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The Fitzpatrick Skin Type Scale is used to determine a person’s skin type based on genetic factors and sun exposure habits. By answering 10 of the three types of questions, the total skin type score can be calculated. This score can be used to judge a person’s six skin types. Answering each question requires self-assessment, so honest answers are necessary for obtaining accurate scores.

Past experience with tanning contributes to the Fitzpatrick skin type scale. The first category of the Fitzpatrick skin type test involves genetic factors that affect the skin’s response to sun exposure. Questions involve eye color, natural hair color, skin tone in areas that are not normally exposed to the sun, and the presence or absence of freckles. For example, blue eyes, red hair, and many freckles are scored zero, while black hair, dark brown skin, and no freckles are scored 4 points. The combination of the two will get 1 to 3 points.

There are several genetic factors that affect how sensitive a person’s skin is to sunlight. As the test continues, the second category will ask about past experience in the sun. Questions include whether the skin will turn brown, how long does it take to turn brown, what happens when exposed to the sun for a long time, and how the face is exposed to the sun. How did it respond. Turns red, never tans, or feels sensitive in the sun, the score is zero, while the score that turns brown within a few hours and never burns is 4.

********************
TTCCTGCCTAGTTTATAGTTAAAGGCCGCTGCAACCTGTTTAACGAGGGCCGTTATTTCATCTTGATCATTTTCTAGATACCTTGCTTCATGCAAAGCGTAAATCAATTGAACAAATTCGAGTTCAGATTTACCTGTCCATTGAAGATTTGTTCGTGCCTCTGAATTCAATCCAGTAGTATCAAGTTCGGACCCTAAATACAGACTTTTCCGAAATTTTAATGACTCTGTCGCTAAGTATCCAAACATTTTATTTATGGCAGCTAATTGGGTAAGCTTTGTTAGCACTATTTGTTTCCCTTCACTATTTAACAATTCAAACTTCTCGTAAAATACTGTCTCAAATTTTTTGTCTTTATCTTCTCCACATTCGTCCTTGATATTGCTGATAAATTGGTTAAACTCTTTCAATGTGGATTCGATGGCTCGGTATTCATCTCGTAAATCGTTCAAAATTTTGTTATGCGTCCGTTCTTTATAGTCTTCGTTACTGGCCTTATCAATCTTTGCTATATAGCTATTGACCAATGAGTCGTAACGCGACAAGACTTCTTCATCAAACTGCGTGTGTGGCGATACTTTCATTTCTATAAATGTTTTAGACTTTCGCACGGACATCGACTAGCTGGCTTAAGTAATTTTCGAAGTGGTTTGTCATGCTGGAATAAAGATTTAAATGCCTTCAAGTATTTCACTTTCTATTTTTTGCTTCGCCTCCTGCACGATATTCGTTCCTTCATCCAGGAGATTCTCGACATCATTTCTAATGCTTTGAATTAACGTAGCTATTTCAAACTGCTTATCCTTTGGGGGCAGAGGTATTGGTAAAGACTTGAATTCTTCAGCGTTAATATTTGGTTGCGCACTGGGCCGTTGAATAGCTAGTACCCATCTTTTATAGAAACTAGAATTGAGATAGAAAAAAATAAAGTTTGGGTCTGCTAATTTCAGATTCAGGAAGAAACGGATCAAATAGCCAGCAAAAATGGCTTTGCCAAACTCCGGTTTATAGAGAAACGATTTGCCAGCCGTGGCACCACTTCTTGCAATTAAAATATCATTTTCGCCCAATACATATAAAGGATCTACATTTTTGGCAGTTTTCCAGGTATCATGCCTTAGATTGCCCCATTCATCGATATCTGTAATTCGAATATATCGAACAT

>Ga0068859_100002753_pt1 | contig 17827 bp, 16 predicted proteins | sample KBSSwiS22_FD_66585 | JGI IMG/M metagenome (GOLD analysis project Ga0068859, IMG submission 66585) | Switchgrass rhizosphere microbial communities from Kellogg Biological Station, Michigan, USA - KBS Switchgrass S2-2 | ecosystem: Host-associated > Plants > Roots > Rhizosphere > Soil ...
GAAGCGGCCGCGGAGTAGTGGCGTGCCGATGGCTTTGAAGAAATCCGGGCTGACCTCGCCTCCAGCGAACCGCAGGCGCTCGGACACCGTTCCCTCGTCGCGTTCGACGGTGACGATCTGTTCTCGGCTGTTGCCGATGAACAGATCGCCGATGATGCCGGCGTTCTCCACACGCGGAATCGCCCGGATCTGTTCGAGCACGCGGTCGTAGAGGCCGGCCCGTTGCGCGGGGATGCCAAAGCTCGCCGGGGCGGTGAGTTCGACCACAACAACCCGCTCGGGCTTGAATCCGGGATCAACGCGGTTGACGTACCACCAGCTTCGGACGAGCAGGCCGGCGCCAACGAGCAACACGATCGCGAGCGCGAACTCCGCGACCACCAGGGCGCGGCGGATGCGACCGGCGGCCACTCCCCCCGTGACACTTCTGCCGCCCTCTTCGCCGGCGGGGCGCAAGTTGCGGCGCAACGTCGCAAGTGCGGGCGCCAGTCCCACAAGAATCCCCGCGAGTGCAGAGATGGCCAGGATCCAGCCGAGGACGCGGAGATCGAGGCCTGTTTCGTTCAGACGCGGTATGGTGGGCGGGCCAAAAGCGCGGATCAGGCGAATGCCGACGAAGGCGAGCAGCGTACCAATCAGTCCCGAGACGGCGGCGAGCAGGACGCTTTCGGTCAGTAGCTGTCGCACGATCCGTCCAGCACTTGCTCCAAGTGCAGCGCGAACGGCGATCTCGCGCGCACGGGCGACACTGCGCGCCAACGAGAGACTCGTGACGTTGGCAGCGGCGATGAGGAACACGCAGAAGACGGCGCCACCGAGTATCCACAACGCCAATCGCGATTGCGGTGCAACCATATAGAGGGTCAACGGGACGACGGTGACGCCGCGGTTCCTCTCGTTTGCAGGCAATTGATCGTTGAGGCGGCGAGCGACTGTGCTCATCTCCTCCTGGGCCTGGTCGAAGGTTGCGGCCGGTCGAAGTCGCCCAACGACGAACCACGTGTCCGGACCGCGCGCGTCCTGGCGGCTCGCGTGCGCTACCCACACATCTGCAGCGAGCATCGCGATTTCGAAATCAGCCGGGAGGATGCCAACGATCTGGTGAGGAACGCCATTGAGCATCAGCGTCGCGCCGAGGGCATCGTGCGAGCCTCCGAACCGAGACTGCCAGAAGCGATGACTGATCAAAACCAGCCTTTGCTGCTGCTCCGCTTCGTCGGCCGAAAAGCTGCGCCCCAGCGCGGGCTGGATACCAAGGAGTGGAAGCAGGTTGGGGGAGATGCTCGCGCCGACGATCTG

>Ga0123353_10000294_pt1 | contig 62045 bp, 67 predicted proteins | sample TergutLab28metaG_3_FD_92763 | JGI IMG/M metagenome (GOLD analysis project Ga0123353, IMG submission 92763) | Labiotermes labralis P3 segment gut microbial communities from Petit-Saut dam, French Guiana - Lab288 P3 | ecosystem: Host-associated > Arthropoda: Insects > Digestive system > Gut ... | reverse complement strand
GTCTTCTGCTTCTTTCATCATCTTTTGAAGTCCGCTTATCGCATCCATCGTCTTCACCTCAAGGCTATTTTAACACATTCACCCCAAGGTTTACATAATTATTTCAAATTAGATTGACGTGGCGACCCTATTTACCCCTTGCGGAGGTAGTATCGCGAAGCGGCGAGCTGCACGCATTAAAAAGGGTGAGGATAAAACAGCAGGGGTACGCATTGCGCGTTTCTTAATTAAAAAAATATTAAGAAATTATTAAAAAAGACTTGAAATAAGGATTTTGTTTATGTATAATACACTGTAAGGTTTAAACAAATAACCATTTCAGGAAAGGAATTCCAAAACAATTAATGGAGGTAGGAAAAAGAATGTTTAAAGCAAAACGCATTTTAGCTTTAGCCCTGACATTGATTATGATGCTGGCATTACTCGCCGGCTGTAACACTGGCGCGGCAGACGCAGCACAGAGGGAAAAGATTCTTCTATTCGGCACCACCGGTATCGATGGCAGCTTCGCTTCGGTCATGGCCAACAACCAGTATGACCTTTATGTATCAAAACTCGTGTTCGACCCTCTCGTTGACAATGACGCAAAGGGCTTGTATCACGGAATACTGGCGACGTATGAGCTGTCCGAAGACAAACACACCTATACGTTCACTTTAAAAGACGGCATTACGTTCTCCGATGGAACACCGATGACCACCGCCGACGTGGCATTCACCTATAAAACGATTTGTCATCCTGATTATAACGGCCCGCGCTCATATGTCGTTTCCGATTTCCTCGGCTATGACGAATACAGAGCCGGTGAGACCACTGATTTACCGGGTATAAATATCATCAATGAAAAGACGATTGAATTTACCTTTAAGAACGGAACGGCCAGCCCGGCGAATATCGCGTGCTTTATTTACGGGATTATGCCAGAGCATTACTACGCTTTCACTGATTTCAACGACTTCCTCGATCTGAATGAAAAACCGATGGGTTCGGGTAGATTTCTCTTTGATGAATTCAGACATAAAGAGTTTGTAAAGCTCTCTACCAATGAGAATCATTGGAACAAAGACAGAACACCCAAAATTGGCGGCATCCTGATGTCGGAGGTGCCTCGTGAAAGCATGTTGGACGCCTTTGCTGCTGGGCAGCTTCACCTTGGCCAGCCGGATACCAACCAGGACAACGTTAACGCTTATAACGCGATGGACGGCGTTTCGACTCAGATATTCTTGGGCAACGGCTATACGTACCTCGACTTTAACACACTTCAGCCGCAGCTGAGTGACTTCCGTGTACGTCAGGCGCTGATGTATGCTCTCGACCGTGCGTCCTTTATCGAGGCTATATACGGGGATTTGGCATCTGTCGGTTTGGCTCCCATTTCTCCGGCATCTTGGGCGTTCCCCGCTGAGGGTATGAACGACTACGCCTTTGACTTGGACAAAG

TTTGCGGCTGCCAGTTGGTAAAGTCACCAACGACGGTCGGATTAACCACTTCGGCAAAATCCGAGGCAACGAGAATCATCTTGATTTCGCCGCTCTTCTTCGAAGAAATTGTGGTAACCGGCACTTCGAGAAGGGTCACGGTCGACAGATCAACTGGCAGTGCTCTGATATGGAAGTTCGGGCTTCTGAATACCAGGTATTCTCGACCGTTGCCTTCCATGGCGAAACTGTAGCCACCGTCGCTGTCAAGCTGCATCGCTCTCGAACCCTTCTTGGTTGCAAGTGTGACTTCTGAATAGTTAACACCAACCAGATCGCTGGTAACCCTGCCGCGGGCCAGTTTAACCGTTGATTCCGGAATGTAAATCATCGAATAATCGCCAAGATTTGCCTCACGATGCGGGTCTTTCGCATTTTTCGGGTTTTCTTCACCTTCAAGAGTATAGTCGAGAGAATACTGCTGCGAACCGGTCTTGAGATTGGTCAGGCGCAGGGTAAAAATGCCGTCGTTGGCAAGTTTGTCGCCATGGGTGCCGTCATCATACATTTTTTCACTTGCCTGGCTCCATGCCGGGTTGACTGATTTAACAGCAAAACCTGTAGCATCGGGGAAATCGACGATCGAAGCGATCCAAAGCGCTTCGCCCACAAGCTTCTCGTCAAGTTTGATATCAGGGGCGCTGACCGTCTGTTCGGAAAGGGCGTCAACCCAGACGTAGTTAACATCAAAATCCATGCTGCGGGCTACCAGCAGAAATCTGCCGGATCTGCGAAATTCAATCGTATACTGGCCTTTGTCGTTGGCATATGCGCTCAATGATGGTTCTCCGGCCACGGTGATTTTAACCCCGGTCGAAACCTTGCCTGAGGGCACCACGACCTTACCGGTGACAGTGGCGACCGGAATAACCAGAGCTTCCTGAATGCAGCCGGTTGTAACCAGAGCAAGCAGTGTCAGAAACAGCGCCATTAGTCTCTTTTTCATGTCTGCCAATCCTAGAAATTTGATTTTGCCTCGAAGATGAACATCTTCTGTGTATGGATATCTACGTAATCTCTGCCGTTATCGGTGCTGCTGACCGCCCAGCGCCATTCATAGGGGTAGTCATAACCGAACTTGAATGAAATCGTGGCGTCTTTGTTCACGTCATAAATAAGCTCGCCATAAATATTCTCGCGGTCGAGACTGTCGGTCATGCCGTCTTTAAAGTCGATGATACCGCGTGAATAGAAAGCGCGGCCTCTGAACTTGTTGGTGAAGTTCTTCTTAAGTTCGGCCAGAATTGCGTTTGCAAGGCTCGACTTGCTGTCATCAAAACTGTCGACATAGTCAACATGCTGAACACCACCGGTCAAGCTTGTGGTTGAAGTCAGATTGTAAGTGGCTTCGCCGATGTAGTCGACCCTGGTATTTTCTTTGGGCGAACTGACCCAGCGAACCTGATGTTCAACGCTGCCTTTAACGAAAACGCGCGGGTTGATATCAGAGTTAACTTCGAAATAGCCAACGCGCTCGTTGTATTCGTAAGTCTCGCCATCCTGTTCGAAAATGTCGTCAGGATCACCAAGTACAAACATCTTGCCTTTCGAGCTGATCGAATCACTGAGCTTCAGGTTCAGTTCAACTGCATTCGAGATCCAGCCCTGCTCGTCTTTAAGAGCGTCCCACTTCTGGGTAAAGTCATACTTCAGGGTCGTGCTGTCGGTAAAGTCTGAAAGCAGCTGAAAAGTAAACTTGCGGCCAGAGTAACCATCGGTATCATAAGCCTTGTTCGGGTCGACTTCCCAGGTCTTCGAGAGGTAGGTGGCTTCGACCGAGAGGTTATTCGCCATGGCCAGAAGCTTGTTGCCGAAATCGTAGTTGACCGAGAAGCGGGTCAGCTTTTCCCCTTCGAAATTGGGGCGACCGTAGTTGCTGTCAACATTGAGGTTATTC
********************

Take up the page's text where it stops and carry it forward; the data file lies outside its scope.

A person’s sun exposure is part of determining a person; the third category is two questions about tanning, asking about the time the skin has been exposed to the sun recently and whether the body parts are intentionally exposed. A score of zero corresponds to Sun exposure three months ago, and four months related to sun exposure in the past two weeks.

The Fitzpatrick skin type test checks for genetic factors that may affect the skin’s response to sun exposure. After completing the Fitzpatrick skin type scale questions, the numerical answers to each question should be added.

0 to 7 is equal to type I skin. 8 to 16 are divided into type II skin, when 17 to 25 are type III skin, the higher the total number of 25 to 30, type IV skin will be produced, and any number exceeding 30 corresponds to type V and VI skin type I The skin is very sensitive, always burning skin will never turn brown, while type II is very sensitive, often burning skin, rarely tans. Gradually tanned, occasionally burned skin is type III, and type IV is skin that rarely burns and always turns brown. Type V is dark skin that does not respond badly to the sun, while type VI skin is a dark skin that has never been burned.

The Fitzpatrick Skin Type Scale is mainly used in dermatology, but individuals can use it to learn how to better protect themselves from UV rays. Knowledge of skin type can help determine a person’s likelihood of developing skin cancer, as well as The most appropriate skin disease treatment for many different skin problems including psoriasis.

The Fitzpatrick skin type test asks questions about hair color, eye color, and freckles.